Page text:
he casting is absolutely perfect. I've always been an advocate of Giamatti ever since his turn as Pig Vomit in Howard Stern's PRIVATE PARTS. He's one of the finest character actors in existence, and has been strongly underused in high-profile roles. He nails Harvey here in pretty much every conceivable way. Even if you had no idea of who Pekar is, the performance is still impressive. But the real kicker here is the fact that you do get to see who Pekar is, because of the way the film is constructed. Seeing Giamatti play the role right alongside the real thing, it's sometimes hard to tell the two apart. Giamatti nails everything, from the way he furrows his brow, to the inflection of certain words, down to the preoccupied state that Harvey is constantly in.
We also meet the real Toby Radloff, as well as the Toby played by Judah Friedlander. The order in which we meet them, however, is crucial. When you first encounter Friedlander's portrayal of Toby, you're thinking there's no way this is not an exaggeration. And sure enough, through archived footage of an MTV Spring Break promotion (which I had all but blocked out of my mind until seeing the film) as well as some scenes with the real Toby in studio, we realize this guy is for real. The self-described nerd Toby is one of the delights of the movie. Oh yeah, and I'm convinced that the Comic book Guy from The Simpsons was created with more than a coincidental resemblance to Radloff.
Hope Davis, another performer I've always had nothing but praise for, plays Harvey's wife Joyce Brabner. Davis is amazing in that she can go from she can go from strong and sexy to meek and mousy with no effort at all. She's played her share of neurotic characters, but none can measure up to the comic fan who fills a huge void in Harvey's life. Joyce provides a balance to Harvey's neurosis, even though she's not exactly the most level person herself. We realize quickly that these two very imperfect people are so perfect for one another. Again, we can't truly appreciate how dead-on that Davis is at nailing the role, or how well she and Giamatti portray the relationship between the real Harvey and Joyce, until we actually see the real things interacting in the present tense.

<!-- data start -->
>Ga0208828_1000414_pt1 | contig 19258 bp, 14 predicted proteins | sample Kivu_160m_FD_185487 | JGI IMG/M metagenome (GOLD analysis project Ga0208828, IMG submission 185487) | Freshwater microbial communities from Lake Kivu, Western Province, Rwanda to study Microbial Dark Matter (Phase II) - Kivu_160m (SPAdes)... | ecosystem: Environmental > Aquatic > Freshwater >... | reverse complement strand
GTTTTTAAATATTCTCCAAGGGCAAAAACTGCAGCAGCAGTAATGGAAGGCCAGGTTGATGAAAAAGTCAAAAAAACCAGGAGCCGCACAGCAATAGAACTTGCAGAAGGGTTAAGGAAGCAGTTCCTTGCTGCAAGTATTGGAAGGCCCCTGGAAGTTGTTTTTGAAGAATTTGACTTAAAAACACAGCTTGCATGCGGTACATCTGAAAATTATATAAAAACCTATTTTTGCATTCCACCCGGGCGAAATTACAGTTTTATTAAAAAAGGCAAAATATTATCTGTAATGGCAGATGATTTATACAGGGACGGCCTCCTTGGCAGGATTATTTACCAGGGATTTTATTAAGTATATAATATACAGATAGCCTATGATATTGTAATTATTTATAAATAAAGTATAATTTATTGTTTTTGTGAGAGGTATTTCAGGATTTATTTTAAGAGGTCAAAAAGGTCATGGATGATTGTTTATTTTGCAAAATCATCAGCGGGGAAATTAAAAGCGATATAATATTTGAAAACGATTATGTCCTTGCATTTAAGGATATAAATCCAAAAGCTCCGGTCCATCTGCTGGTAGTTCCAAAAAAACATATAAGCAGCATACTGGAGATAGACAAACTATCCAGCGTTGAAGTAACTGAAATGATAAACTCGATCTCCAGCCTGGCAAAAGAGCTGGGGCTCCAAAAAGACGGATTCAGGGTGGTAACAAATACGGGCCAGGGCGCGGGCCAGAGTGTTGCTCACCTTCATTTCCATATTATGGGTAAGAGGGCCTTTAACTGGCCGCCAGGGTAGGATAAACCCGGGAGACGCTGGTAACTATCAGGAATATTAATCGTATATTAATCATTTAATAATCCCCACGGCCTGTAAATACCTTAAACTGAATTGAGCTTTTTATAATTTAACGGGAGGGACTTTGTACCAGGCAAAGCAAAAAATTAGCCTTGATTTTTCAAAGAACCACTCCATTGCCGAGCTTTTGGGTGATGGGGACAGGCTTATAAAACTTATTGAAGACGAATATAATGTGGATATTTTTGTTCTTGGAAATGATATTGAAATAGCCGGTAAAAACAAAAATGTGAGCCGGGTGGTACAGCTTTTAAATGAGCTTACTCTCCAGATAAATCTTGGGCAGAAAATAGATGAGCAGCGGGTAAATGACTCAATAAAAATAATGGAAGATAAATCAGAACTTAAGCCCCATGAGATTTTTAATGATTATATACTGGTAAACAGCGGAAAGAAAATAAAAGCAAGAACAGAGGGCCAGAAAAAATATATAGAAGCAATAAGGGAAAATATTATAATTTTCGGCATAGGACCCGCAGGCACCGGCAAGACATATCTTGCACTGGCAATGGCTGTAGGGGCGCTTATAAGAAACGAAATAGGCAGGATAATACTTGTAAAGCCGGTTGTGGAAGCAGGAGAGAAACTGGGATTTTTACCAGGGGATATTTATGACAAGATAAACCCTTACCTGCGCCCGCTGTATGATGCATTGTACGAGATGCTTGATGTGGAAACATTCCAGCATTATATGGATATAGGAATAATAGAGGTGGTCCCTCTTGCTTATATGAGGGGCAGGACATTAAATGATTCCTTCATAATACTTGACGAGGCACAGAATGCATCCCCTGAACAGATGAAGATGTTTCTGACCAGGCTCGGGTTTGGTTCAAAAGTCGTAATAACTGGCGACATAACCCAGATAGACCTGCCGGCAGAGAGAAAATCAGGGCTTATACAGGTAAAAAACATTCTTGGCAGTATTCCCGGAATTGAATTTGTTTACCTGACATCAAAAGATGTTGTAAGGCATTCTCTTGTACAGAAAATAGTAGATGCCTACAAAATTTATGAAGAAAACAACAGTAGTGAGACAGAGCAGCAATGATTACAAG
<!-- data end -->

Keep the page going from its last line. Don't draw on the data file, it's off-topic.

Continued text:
When all these elements are brought together, the result is an entertaining story. And as me and a dead guy from Seattle have said before, that's all we ask for. There's no way you can watch AMERICAN SPLENDOR and not get sucked in to these peoples' lives. In a way, it's because you can't believe that people like this are real. Of course, you've also gotta be watching it thinking "I'm glad I'm not like these people", although you'd probably love to know them. And while the idea of some not-so-interesting guy's not-so-interesting life doesn't seem all that, well, interesting, you'd be suprised as to how much it gets you sucked in.
AMERICAN SPLENDOR (which by all accounts should have starred Mena Suvari, after AMERICAN PIE, AMERICAN BEAUTY, and AMERICAN VIRGIN) is one of those little movies that doesn't win Oscars or create box office stars, but it's a fine example of what a movie should be all about. With comic book movies approaching ridiculous proportions, it's good to see one that's so down-to-earth being treated as such. Really, in all seriousness, I can't recommend a film more. No, really, I mean it.